Thursday, December 20, 2018

Reading is Fashionable Again

Well, it never went out of style for me, lol.

At the Irish Times, "‘Like vinyl, reading is fashionable again’: Bookshops booming as readers turn page to new post-peak-Kindle chapter":

Store manager of the Winding Stair Maire Griffin flits around book-laden tables, clambering over a dog lead, to add another text to the growing pile in one customer’s arms.

The popular bookshop on Lower Ormond Street on Dublin’s north quays is a hub for book fans and international tourists seeking a literary window into Irish culture.

“Seamus Heaney’s 100 Poems has been really popular. I’ve been encouraging everyone to go to the Heaney exhibition at the National Library,” says Griffin.

“You can really influence what people buy because there’s quite a talkative vibe here, which you wouldn’t get in the bigger stores,” she goes on. Books, she believes, are an experience.

The man with the dog lead over which she clambered, and the attached hound, butts in: “I love it here because it’s one of the only places you can bring your dog to.”

Griffins is not alone in believing that readers have reached “the peak-Kindle point”, where they have now begun to resume the love affair with print, not antiseptic e-screens.

Book sales in Ireland are up by 7 per cent this year. In the United Kingdom, sales are up by £22 million, according to Nielson BookScan, which gathers data from 6,500 booksellers across the UK.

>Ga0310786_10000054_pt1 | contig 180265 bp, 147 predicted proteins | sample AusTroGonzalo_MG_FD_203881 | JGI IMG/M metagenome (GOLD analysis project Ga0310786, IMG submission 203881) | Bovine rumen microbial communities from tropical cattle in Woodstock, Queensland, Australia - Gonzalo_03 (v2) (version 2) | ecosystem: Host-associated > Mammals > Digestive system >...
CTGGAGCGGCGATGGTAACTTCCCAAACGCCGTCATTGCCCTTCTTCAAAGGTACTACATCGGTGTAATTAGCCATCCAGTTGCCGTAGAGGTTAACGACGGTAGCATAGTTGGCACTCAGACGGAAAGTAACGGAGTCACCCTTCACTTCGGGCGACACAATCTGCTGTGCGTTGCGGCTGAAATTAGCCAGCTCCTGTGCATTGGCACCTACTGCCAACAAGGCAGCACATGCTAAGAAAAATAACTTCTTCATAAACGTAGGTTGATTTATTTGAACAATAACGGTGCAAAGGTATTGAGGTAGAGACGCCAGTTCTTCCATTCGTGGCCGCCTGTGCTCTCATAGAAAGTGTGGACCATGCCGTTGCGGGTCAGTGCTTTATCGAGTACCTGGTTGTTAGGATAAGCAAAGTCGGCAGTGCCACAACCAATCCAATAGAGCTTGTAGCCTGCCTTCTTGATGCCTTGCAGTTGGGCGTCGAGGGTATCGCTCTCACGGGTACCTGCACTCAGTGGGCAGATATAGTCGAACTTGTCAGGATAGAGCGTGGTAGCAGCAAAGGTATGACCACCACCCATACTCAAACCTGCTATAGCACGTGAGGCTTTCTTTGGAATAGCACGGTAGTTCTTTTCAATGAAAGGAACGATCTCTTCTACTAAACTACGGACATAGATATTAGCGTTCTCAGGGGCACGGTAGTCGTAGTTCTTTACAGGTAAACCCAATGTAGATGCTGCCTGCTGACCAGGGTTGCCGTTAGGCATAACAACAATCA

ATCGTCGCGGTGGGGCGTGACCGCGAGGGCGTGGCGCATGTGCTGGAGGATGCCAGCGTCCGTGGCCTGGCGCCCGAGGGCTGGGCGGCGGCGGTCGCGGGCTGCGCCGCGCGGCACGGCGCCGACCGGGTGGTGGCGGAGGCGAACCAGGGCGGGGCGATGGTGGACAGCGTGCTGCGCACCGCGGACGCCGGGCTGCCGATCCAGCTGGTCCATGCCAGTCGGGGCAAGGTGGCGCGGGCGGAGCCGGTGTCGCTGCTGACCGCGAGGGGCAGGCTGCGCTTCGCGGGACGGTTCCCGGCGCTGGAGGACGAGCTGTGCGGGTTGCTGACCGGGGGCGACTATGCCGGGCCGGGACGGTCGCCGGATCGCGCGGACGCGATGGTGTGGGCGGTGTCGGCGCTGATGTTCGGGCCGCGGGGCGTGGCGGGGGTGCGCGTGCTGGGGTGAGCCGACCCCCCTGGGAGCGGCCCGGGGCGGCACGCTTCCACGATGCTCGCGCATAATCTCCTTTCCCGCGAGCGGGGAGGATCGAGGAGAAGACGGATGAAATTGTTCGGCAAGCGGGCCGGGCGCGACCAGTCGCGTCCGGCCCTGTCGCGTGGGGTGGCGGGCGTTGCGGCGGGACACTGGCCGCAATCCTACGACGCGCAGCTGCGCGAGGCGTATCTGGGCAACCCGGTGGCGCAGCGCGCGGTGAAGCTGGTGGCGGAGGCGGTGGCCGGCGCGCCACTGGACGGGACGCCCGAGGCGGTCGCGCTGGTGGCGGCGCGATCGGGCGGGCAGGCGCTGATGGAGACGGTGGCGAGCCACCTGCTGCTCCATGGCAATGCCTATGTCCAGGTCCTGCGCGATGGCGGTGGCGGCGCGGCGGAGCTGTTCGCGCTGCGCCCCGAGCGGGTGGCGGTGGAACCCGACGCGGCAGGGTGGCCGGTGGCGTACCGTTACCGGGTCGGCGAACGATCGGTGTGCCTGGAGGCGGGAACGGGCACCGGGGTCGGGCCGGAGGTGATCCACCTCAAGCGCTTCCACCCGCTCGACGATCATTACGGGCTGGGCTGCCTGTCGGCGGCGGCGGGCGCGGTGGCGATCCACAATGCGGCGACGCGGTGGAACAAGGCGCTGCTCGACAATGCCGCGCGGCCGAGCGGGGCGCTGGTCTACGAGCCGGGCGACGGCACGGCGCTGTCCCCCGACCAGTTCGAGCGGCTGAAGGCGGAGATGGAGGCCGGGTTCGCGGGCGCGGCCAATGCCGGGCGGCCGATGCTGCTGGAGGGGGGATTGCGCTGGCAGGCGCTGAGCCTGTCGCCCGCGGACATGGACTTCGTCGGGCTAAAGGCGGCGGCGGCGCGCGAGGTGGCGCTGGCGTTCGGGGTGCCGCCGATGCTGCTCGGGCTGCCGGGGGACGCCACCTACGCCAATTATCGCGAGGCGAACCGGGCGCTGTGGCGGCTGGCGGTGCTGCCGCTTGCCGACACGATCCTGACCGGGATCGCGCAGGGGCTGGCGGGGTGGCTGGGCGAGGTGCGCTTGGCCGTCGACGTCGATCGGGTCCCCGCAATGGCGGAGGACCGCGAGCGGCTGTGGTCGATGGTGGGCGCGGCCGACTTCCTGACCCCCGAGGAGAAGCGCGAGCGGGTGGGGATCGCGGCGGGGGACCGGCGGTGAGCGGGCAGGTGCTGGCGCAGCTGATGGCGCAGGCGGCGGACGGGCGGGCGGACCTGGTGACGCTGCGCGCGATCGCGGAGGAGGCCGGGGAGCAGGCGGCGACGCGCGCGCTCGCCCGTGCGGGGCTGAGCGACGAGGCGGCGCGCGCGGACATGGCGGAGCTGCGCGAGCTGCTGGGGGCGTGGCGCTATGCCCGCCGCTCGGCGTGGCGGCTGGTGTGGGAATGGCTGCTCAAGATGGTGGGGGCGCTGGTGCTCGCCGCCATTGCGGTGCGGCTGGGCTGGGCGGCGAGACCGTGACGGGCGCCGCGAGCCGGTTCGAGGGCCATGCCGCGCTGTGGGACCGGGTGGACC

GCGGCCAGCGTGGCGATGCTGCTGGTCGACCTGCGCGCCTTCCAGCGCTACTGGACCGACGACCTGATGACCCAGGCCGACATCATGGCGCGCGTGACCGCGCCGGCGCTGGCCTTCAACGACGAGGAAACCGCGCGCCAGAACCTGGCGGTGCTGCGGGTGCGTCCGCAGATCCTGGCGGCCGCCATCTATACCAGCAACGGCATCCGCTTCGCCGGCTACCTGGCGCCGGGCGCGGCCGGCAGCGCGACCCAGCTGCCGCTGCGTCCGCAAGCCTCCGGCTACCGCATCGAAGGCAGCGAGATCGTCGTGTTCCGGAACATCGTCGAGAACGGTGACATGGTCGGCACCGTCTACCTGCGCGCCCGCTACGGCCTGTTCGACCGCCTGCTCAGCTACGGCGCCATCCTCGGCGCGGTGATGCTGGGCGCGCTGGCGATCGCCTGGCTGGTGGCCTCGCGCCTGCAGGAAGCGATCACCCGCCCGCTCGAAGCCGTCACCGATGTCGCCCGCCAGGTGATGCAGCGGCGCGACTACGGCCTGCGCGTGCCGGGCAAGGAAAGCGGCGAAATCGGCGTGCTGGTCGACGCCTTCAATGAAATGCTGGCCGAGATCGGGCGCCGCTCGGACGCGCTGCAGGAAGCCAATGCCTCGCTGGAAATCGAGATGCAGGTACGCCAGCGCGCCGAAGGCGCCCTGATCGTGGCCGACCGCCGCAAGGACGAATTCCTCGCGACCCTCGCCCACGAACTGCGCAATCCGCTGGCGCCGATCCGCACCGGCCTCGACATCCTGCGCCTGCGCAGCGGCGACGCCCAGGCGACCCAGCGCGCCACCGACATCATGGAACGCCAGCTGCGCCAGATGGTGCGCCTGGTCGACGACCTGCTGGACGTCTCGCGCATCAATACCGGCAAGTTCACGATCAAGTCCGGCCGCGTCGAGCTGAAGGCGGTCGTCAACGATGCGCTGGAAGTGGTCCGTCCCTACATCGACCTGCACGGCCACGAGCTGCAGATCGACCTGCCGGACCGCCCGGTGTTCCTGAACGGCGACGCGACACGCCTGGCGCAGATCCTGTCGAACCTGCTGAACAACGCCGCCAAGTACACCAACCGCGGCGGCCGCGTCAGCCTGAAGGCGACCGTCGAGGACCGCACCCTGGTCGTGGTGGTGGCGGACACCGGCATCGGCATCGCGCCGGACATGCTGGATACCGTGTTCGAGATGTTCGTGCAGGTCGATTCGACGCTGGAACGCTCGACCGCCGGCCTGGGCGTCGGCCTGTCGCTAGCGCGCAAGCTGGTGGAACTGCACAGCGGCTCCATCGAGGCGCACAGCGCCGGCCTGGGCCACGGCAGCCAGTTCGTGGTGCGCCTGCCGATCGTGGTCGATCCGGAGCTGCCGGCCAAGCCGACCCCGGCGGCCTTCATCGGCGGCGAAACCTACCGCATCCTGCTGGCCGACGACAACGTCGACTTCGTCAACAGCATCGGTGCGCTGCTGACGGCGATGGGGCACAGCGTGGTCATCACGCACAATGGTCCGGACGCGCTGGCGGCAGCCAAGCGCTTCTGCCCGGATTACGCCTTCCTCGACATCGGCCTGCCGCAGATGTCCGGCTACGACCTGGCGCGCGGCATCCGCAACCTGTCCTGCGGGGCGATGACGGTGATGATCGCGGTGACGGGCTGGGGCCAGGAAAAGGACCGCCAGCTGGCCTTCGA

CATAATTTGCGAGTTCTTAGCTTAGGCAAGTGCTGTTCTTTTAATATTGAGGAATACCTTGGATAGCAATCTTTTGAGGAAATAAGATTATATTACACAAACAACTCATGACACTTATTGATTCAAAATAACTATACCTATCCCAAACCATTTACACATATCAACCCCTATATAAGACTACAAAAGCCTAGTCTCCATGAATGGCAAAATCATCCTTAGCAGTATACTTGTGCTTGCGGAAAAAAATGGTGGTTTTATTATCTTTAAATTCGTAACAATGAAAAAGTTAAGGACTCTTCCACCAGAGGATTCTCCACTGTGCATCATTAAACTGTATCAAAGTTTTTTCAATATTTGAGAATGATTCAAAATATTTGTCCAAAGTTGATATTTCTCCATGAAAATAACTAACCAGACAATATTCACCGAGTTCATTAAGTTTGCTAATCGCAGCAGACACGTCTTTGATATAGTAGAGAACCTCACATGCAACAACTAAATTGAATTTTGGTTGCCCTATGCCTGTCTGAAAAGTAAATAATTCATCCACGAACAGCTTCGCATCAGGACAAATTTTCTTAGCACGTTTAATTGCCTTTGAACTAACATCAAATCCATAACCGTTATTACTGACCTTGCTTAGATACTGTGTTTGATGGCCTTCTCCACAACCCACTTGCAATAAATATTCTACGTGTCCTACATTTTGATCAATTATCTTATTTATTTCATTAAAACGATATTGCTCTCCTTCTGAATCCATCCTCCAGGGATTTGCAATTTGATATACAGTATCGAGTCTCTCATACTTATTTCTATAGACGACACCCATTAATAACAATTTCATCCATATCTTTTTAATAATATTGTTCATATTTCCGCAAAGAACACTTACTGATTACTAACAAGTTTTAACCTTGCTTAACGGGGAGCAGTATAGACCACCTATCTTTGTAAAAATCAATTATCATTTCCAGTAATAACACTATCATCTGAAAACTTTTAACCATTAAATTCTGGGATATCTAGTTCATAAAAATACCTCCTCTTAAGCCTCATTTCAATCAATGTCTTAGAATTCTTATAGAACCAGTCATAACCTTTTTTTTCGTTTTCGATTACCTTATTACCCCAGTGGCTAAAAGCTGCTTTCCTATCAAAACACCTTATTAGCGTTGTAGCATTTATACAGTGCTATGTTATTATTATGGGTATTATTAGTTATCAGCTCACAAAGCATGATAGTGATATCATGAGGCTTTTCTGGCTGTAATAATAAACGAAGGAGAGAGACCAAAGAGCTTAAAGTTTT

Meanwhile, ebook sales, once the biggest threat to high street booksellers, fell by 4 per cent in 2016 and a further 3 per cent in 2017, as part of a 17 per cent drop in Britain’s overall ebook consumer market.

Special edition classics

“We feel the impact of online markets at this time because they are cheaper on price, but we don’t get many people complaining about that. Because we don’t buy in bulk, we go niche,” says Griffins.

The shelves in the Winding Stair are laden with special edition classics, vintage mini-series, Irish literature, old and new, and more recently international books that reflect the growing immigrant population.

“Particularly for children’s books there is increasing demand to show a different range of experiences. Lots of kids are not in your typical Catholic school, so parents are keen to show them the wider world.”

In the back, the Winding Stair has an armchair, a reading lamp and a second-hand book “treasure chest” for bookworms to rifle out a bargain, passing away the hours .

“Like vinyl, reading is fashionable again,” she says. “Suddenly we’re back to the Dead Poets Society days where people are proud to carry a book under their arm.”

Across town, Ranelagh’s tiny outlet, Company of Books, is bustling with shoppers asking for Christmas recommendations. Owner, Gwen Alman knows most of them by name, and by their reading choice.

The store opened in 2009 at the height of the recession and Kindle boom, but business has grown steadily over the years...
Still more.